Linux Mint MongoDB

How to Install and Use MongoDB on Linux Mint

In the world of database solution, MongoDB is a relative newcomer. However, it has quickly gained enormous popularity because of the features it offers. MongoDB is a general-purpose, cross-platform, document-based database solution that falls under the NoSQL classification. It doesn’t follow the rules of traditional relational databases (for example, MySQL). Instead, it uses JSON-like documents for storing data. In this article, let’s check out how to install and use MongoDB on Linux Mint.

MongoDB on Linux Mint

MongoDB is an open-source cross-platform NoSQL database solution. As it’s a NoSQL database, it’s free from the restricted nature of the traditional databases (for example, MySQL), offering more flexibility for storing data. MongoDB can also be treated as a file storage solution! MongoDB offers efficient scaling, thanks to its sharding feature.

There are two editions of MongoDB available to the customers – the Community and Enterprise version. Now, for general users, the MongoDB Community edition will be enough for testing/developing purposes. However, for large-scale implementation, it’s a good idea to get the Enterprise one. MongoDB Enterprise comes with additional features like customer support, Kubernetes integration, faster memory performance, certification, etc. Check out MongoDB Enterprise Advanced.

In this article, however, I’ll be showcasing how to install and use the MongoDB Community edition.

Install MongoDB on Linux Mint

There are multiple ways we can install MongoDB. Because of its popularity, it’s already a part of the Ubuntu package servers. Linux Mint, being an Ubuntu derivative, can directly grab MongoDB from the package server. However, the official recommendation of MongoDB is to use its own repository for installing the database software.

Ready? Let’s jump right into it!

Install MongoDB from Ubuntu package server

MongoDB is directly available from the Ubuntu package server. All you need is to tell APT to grab and install the mongodb package. Although it’ll work just fine, according to official MongoDB documentation, it’s not recommended method. Follow it at your own responsibility.

First, fire up a terminal and update the APT cache.

$ sudo apt update

Now, tell APT to install MongoDB.

$ sudo apt install mongodb

Install MongoDB from MongoDB repo

MongoDB officially offers repo for Ubuntu, Debian, SUSE Linux, and Amazon. MongoDB officially recommends this method of installing MongoDB. This makes sure that you’re always using the latest version. Linux Mint is Ubuntu-based, so the Ubuntu repo will work just fine.

Note: The repo is version-dependent. This method will showcase the installation of the current latest MongoDB stable version (MongoDB 4.2). For other versions, check out the MongoDB installation document.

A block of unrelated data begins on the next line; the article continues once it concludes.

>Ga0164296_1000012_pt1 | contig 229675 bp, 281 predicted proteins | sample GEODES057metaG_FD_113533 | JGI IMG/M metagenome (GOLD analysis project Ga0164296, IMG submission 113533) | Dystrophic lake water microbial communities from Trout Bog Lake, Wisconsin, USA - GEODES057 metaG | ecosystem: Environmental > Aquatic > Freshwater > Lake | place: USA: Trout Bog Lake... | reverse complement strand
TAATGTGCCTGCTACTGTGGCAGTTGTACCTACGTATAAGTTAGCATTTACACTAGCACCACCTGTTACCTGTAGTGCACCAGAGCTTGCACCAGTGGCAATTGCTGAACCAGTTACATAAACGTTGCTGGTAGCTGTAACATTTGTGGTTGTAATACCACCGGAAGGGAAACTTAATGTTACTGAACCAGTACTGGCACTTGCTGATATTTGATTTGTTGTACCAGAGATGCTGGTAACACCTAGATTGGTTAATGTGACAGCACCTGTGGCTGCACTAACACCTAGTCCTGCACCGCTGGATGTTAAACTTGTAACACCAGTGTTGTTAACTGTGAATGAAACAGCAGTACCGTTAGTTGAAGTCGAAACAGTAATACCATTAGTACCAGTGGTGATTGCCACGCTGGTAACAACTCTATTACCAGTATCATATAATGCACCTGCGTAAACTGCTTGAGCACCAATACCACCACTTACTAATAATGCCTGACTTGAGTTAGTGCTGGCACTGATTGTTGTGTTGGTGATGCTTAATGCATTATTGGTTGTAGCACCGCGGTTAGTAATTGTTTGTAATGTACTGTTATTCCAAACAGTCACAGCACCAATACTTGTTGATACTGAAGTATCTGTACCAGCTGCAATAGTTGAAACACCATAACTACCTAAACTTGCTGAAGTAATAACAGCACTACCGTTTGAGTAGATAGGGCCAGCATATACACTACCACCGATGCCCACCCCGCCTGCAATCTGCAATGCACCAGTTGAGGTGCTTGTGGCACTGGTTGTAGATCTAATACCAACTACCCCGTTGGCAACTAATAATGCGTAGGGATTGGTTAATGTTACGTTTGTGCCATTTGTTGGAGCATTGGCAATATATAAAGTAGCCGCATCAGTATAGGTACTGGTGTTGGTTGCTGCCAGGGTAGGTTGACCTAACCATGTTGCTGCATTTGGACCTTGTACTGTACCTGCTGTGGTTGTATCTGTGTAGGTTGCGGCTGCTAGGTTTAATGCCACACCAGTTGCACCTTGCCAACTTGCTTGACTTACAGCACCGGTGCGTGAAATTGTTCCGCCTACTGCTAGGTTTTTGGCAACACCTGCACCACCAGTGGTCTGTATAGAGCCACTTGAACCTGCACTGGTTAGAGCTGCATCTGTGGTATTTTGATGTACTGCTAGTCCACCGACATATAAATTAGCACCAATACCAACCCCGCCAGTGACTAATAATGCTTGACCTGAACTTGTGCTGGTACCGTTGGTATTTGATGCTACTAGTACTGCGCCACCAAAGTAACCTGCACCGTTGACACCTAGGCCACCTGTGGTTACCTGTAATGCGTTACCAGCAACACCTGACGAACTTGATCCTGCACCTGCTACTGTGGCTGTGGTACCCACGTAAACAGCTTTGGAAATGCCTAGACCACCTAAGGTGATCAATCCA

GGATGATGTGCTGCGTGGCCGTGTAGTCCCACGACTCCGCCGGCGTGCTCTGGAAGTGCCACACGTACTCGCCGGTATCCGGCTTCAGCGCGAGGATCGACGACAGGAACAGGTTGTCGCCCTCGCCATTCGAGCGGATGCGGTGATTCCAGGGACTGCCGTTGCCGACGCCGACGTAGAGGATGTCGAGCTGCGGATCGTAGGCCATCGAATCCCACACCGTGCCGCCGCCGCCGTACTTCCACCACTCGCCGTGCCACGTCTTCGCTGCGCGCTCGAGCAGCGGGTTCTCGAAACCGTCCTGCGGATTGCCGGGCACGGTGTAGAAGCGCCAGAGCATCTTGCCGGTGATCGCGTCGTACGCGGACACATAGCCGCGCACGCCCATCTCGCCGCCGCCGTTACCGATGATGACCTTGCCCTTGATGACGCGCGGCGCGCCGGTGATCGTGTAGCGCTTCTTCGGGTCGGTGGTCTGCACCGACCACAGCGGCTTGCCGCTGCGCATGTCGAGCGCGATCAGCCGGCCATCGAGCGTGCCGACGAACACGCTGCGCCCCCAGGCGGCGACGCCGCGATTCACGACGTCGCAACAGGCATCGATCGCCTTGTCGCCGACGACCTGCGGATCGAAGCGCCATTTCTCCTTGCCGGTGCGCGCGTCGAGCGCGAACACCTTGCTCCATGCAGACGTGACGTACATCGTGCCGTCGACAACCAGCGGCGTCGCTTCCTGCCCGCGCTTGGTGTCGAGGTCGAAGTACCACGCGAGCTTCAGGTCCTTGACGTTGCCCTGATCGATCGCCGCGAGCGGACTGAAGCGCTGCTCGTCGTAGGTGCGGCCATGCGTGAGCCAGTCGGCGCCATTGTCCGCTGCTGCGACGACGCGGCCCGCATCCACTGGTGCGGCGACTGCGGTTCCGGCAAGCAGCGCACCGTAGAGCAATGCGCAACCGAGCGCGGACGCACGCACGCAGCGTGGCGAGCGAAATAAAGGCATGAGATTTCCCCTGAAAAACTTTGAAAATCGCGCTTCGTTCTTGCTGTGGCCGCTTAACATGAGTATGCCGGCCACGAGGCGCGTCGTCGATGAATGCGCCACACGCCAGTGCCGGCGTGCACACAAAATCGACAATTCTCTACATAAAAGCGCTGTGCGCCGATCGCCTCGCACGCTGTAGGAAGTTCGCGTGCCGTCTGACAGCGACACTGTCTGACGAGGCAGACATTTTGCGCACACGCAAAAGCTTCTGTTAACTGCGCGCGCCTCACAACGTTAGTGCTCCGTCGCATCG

Fire up a terminal and start running the following commands. First, let’s check out if GnuPG is installed. GnuPG comes preinstalled with Linux Mint. However, if it was uninstalled previously, then this command will install it right away.

$ sudo apt update && sudo apt install gnupg -y

Now, add the public GPG key of MongoDB repo.

$ wget -qO - | sudo apt-key add -

APT is ready to communicate with the MongoDB repo. Add the MongoDB repo in the list of APT package servers.

$ echo "deb [ arch=amd64,arm64 ] bionic/
mongodb-org/4.2 multiverse"
| sudo tee /etc/apt/sources.list.d/mongodb-org-4.2.list

Update the APT cache.

$ sudo apt update

The MongoDB repo is added successfully. Now, tell APT to install MongoDB. The package name is mongodb-org. Note that mongodb is from Ubuntu repo whereas mongodb-org is from MongoDB repo.

$ sudo apt install mongodb-org

Using MongoDB

Once the installation is complete, let’s make sure that MongoDB is running. Run this command in the terminal.

$ mongo

The command threw some error. It’s because MongoDB, by default, doesn’t start with boot. To fix this, run the next two command. Essentially, we’re telling systemctl to start and enable MongoDB service at boot.

$ sudo systemctl start mongod
$ sudo systemctl enable mongod

Check MongoDB once again.

$ mongo

Voila! MongoDB is running perfectly! It’s the MongoDB shell that’s running. It serves as the MongoDB control center. MongoDB has its own commands and functions. The following command will print a shortlist of available commands and functions.

$ help

Final thoughts

MongoDB is a powerful database software. It’s even incorporated by Google, Facebook, PayPal, EA, Adobe, eBay etc. giants. Check out companies using MongoDB. That, by itself, is a testimony of the power of MongoDB.

This article just discusses how to install MongoDB. There is a lot to learn about it. You can find plenty of tutorials on the internet on getting started with MongoDB. Check out this beginner’s guide to MongoDB.


About the author

Sidratul Muntaha

Sidratul Muntaha

Student of CSE. I love Linux and playing with tech and gadgets. I use both Ubuntu and Linux Mint.